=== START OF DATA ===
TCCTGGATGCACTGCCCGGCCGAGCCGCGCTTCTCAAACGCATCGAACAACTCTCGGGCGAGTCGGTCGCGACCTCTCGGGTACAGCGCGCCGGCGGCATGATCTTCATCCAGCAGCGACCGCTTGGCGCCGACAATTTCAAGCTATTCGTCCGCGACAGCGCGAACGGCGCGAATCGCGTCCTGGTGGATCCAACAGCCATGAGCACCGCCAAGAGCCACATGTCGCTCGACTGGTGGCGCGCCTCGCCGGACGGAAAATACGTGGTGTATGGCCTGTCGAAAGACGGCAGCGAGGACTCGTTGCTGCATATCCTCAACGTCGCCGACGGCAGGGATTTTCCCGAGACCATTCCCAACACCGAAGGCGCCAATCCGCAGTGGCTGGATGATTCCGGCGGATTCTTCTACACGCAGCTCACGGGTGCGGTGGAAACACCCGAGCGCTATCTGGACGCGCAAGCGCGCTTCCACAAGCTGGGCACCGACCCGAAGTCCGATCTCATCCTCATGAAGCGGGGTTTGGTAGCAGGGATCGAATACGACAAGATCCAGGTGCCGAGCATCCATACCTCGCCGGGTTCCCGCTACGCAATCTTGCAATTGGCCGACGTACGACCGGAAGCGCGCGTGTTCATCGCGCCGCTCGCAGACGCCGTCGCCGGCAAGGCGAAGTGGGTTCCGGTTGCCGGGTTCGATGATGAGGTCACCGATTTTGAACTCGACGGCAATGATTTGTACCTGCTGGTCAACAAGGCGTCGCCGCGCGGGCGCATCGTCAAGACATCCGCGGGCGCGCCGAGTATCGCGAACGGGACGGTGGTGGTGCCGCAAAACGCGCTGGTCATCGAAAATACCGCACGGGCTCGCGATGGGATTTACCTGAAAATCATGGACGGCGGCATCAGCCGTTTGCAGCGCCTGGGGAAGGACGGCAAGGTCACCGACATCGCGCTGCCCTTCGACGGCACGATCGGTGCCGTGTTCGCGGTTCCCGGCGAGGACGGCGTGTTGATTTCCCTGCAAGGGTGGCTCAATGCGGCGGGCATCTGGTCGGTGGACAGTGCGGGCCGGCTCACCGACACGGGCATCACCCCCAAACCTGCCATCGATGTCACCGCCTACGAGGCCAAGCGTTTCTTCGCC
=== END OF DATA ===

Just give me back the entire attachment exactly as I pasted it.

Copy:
TCCTGGATGCACTGCCCGGCCGAGCCGCGCTTCTCAAACGCATCGAACAACTCTCGGGCGAGTCGGTCGCGACCTCTCGGGTACAGCGCGCCGGCGGCATGATCTTCATCCAGCAGCGACCGCTTGGCGCCGACAATTTCAAGCTATTCGTCCGCGACAGCGCGAACGGCGCGAATCGCGTCCTGGTGGATCCAACAGCCATGAGCACCGCCAAGAGCCACATGTCGCTCGACTGGTGGCGCGCCTCGCCGGACGGAAAATACGTGGTGTATGGCCTGTCGAAAGACGGCAGCGAGGACTCGTTGCTGCATATCCTCAACGTCGCCGACGGCAGGGATTTTCCCGAGACCATTCCCAACACCGAAGGCGCCAATCCGCAGTGGCTGGATGATTCCGGCGGATTCTTCTACACGCAGCTCACGGGTGCGGTGGAAACACCCGAGCGCTATCTGGACGCGCAAGCGCGCTTCCACAAGCTGGGCACCGACCCGAAGTCCGATCTCATCCTCATGAAGCGGGGTTTGGTAGCAGGGATCGAATACGACAAGATCCAGGTGCCGAGCATCCATACCTCGCCGGGTTCCCGCTACGCAATCTTGCAATTGGCCGACGTACGACCGGAAGCGCGCGTGTTCATCGCGCCGCTCGCAGACGCCGTCGCCGGCAAGGCGAAGTGGGTTCCGGTTGCCGGGTTCGATGATGAGGTCACCGATTTTGAACTCGACGGCAATGATTTGTACCTGCTGGTCAACAAGGCGTCGCCGCGCGGGCGCATCGTCAAGACATCCGCGGGCGCGCCGAGTATCGCGAACGGGACGGTGGTGGTGCCGCAAAACGCGCTGGTCATCGAAAATACCGCACGGGCTCGCGATGGGATTTACCTGAAAATCATGGACGGCGGCATCAGCCGTTTGCAGCGCCTGGGGAAGGACGGCAAGGTCACCGACATCGCGCTGCCCTTCGACGGCACGATCGGTGCCGTGTTCGCGGTTCCCGGCGAGGACGGCGTGTTGATTTCCCTGCAAGGGTGGCTCAATGCGGCGGGCATCTGGTCGGTGGACAGTGCGGGCCGGCTCACCGACACGGGCATCACCCCCAAACCTGCCATCGATGTCACCGCCTACGAGGCCAAGCGTTTCTTCGCC